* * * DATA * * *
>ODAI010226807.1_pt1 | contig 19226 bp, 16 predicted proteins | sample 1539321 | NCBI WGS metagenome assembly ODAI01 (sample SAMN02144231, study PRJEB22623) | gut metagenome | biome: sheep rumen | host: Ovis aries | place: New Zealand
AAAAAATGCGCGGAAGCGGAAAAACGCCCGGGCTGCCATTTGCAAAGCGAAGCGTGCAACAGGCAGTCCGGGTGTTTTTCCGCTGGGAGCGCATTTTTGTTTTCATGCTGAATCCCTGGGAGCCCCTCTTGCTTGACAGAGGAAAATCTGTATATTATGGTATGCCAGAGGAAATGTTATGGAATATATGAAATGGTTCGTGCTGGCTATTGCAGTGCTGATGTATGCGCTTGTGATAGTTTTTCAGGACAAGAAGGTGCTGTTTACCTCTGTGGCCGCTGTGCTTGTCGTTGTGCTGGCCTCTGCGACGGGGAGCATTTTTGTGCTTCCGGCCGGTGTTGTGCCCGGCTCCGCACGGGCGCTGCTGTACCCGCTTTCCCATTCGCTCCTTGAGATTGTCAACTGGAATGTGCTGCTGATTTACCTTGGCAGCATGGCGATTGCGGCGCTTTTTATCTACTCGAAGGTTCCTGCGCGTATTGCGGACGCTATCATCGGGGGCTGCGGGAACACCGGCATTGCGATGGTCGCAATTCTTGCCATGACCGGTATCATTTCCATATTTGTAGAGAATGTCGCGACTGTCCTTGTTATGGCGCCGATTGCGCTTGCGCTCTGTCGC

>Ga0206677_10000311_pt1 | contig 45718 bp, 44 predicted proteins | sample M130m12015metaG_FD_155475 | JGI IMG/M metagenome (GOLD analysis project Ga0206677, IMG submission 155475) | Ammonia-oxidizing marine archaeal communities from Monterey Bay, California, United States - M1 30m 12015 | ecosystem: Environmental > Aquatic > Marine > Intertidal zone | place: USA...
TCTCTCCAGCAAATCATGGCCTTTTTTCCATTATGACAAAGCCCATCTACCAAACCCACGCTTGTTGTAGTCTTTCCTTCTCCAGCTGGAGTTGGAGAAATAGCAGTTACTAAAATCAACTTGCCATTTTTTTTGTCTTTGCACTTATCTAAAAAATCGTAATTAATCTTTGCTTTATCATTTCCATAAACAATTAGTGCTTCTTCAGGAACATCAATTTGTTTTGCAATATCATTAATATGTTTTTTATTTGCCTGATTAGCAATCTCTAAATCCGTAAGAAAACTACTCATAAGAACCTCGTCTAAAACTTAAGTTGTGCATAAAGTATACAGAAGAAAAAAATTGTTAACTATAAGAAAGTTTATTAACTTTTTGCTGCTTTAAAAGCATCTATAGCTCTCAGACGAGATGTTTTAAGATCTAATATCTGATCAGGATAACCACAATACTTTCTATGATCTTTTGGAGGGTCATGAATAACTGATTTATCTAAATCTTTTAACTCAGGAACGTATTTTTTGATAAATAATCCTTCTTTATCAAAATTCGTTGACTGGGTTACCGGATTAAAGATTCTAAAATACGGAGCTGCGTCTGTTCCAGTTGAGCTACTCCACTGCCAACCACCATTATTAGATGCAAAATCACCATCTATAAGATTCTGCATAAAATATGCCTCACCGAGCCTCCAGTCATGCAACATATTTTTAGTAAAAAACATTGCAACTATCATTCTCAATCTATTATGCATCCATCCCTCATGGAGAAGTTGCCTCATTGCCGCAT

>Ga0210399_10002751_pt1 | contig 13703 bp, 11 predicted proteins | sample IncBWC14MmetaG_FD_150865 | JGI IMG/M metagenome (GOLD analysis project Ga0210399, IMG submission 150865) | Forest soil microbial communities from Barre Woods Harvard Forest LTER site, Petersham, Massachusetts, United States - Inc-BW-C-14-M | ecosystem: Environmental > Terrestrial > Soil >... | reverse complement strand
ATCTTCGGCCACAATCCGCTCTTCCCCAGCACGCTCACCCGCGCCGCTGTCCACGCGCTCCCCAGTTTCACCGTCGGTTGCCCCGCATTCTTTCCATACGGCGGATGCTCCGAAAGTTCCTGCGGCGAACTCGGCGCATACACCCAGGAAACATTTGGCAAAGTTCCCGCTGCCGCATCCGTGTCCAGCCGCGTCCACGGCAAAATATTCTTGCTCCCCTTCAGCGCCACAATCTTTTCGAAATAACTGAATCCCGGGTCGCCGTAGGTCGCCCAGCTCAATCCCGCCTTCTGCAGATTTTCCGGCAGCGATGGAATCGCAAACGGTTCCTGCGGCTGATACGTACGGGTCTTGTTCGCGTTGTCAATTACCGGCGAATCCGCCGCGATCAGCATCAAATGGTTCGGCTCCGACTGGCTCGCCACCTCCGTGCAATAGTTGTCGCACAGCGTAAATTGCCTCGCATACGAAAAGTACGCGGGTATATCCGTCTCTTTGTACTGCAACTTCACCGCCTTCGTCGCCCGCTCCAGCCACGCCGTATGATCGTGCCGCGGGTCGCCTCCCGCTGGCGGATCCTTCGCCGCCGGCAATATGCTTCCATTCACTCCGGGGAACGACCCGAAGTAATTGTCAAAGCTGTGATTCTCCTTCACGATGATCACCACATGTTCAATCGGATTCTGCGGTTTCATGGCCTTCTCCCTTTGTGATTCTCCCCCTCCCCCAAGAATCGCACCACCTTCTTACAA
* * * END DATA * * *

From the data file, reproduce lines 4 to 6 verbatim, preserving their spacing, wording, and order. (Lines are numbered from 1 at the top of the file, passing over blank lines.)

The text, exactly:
TCTCTCCAGCAAATCATGGCCTTTTTTCCATTATGACAAAGCCCATCTACCAAACCCACGCTTGTTGTAGTCTTTCCTTCTCCAGCTGGAGTTGGAGAAATAGCAGTTACTAAAATCAACTTGCCATTTTTTTTGTCTTTGCACTTATCTAAAAAATCGTAATTAATCTTTGCTTTATCATTTCCATAAACAATTAGTGCTTCTTCAGGAACATCAATTTGTTTTGCAATATCATTAATATGTTTTTTATTTGCCTGATTAGCAATCTCTAAATCCGTAAGAAAACTACTCATAAGAACCTCGTCTAAAACTTAAGTTGTGCATAAAGTATACAGAAGAAAAAAATTGTTAACTATAAGAAAGTTTATTAACTTTTTGCTGCTTTAAAAGCATCTATAGCTCTCAGACGAGATGTTTTAAGATCTAATATCTGATCAGGATAACCACAATACTTTCTATGATCTTTTGGAGGGTCATGAATAACTGATTTATCTAAATCTTTTAACTCAGGAACGTATTTTTTGATAAATAATCCTTCTTTATCAAAATTCGTTGACTGGGTTACCGGATTAAAGATTCTAAAATACGGAGCTGCGTCTGTTCCAGTTGAGCTACTCCACTGCCAACCACCATTATTAGATGCAAAATCACCATCTATAAGATTCTGCATAAAATATGCCTCACCGAGCCTCCAGTCATGCAACATATTTTTAGTAAAAAACATTGCAACTATCATTCTCAATCTATTATGCATCCATCCCTCATGGAGAAGTTGCCTCATTGCCGCAT

>Ga0210399_10002751_pt1 | contig 13703 bp, 11 predicted proteins | sample IncBWC14MmetaG_FD_150865 | JGI IMG/M metagenome (GOLD analysis project Ga0210399, IMG submission 150865) | Forest soil microbial communities from Barre Woods Harvard Forest LTER site, Petersham, Massachusetts, United States - Inc-BW-C-14-M | ecosystem: Environmental > Terrestrial > Soil >... | reverse complement strand
ATCTTCGGCCACAATCCGCTCTTCCCCAGCACGCTCACCCGCGCCGCTGTCCACGCGCTCCCCAGTTTCACCGTCGGTTGCCCCGCATTCTTTCCATACGGCGGATGCTCCGAAAGTTCCTGCGGCGAACTCGGCGCATACACCCAGGAAACATTTGGCAAAGTTCCCGCTGCCGCATCCGTGTCCAGCCGCGTCCACGGCAAAATATTCTTGCTCCCCTTCAGCGCCACAATCTTTTCGAAATAACTGAATCCCGGGTCGCCGTAGGTCGCCCAGCTCAATCCCGCCTTCTGCAGATTTTCCGGCAGCGATGGAATCGCAAACGGTTCCTGCGGCTGATACGTACGGGTCTTGTTCGCGTTGTCAATTACCGGCGAATCCGCCGCGATCAGCATCAAATGGTTCGGCTCCGACTGGCTCGCCACCTCCGTGCAATAGTTGTCGCACAGCGTAAATTGCCTCGCATACGAAAAGTACGCGGGTATATCCGTCTCTTTGTACTGCAACTTCACCGCCTTCGTCGCCCGCTCCAGCCACGCCGTATGATCGTGCCGCGGGTCGCCTCCCGCTGGCGGATCCTTCGCCGCCGGCAATATGCTTCCATTCACTCCGGGGAACGACCCGAAGTAATTGTCAAAGCTGTGATTCTCCTTCACGATGATCACCACATGTTCAATCGGATTCTGCGGTTTCATGGCCTTCTCCCTTTGTGATTCTCCCCCTCCCCCAAGAATCGCACCACCTTCTTACAA